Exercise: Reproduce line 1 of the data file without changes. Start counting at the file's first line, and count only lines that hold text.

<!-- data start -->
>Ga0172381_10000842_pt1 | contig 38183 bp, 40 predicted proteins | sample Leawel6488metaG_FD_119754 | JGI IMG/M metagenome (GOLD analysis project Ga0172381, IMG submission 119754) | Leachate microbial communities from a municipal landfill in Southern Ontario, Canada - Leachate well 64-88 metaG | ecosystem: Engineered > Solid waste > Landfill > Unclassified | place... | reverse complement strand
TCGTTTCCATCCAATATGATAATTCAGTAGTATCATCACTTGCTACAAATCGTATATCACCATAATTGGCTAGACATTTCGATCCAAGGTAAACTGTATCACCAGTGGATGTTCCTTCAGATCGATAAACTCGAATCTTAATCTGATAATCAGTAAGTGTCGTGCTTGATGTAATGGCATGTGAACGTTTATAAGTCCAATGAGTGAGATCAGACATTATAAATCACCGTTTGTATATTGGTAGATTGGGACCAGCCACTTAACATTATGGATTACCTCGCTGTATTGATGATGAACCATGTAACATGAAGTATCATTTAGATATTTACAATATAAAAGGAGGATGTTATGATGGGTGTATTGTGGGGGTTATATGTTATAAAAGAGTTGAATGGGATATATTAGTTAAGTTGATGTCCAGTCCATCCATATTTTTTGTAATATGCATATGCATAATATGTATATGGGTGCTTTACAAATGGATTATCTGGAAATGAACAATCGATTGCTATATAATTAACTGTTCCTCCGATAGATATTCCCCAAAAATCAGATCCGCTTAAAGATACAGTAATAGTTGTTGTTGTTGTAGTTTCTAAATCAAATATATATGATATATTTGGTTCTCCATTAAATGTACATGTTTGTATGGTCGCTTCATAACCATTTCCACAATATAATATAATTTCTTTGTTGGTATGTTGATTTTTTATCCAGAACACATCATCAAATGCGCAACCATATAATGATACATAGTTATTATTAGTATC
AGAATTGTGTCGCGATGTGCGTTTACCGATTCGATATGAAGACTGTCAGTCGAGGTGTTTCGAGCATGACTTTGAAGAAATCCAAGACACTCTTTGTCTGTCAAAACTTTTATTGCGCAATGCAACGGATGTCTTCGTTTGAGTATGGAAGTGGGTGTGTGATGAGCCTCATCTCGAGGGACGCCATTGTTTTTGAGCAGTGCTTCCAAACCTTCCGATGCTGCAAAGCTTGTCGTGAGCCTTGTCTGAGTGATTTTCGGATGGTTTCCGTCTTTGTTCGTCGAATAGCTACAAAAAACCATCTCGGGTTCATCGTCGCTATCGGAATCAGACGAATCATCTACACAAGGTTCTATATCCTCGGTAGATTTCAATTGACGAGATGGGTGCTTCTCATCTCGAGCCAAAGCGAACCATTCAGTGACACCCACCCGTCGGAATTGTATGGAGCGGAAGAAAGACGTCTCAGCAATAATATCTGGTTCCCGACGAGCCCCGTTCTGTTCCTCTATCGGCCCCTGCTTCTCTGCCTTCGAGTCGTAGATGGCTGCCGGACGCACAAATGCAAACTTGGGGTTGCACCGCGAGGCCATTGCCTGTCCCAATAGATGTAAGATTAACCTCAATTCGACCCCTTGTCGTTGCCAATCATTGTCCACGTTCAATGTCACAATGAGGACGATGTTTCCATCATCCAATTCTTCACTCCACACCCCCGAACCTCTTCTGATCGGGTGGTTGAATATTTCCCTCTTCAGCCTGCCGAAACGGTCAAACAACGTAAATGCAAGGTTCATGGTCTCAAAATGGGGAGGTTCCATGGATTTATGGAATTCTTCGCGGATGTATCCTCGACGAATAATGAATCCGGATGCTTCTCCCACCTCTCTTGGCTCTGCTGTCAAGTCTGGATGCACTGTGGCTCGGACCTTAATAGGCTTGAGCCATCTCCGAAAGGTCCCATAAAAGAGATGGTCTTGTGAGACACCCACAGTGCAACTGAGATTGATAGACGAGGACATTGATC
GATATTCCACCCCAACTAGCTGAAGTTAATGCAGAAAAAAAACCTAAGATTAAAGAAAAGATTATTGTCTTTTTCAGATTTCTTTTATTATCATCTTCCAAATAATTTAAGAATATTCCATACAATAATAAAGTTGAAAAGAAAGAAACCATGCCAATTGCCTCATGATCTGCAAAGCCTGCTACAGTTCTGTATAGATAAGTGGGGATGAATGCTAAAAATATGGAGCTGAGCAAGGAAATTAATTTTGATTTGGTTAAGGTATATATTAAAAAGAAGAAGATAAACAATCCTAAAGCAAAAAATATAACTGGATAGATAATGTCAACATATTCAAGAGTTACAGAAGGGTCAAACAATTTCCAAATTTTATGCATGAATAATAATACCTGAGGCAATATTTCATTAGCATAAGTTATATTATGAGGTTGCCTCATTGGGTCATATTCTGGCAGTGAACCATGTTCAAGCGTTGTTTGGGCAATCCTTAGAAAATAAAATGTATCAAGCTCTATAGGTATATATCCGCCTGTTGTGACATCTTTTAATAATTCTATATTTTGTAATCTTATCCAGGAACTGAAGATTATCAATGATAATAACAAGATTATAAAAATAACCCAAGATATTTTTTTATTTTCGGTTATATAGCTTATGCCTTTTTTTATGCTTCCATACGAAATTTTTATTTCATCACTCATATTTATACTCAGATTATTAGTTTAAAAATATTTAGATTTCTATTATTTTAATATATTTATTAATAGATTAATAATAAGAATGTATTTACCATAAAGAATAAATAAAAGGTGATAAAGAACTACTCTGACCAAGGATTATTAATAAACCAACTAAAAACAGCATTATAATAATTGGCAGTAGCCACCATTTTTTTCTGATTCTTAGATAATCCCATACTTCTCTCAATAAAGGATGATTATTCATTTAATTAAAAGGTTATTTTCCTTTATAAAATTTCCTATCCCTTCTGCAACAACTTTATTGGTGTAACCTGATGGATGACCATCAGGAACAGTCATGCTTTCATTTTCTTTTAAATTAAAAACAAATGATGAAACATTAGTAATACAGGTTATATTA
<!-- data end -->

>Ga0172381_10000842_pt1 | contig 38183 bp, 40 predicted proteins | sample Leawel6488metaG_FD_119754 | JGI IMG/M metagenome (GOLD analysis project Ga0172381, IMG submission 119754) | Leachate microbial communities from a municipal landfill in Southern Ontario, Canada - Leachate well 64-88 metaG | ecosystem: Engineered > Solid waste > Landfill > Unclassified | place... | reverse complement strand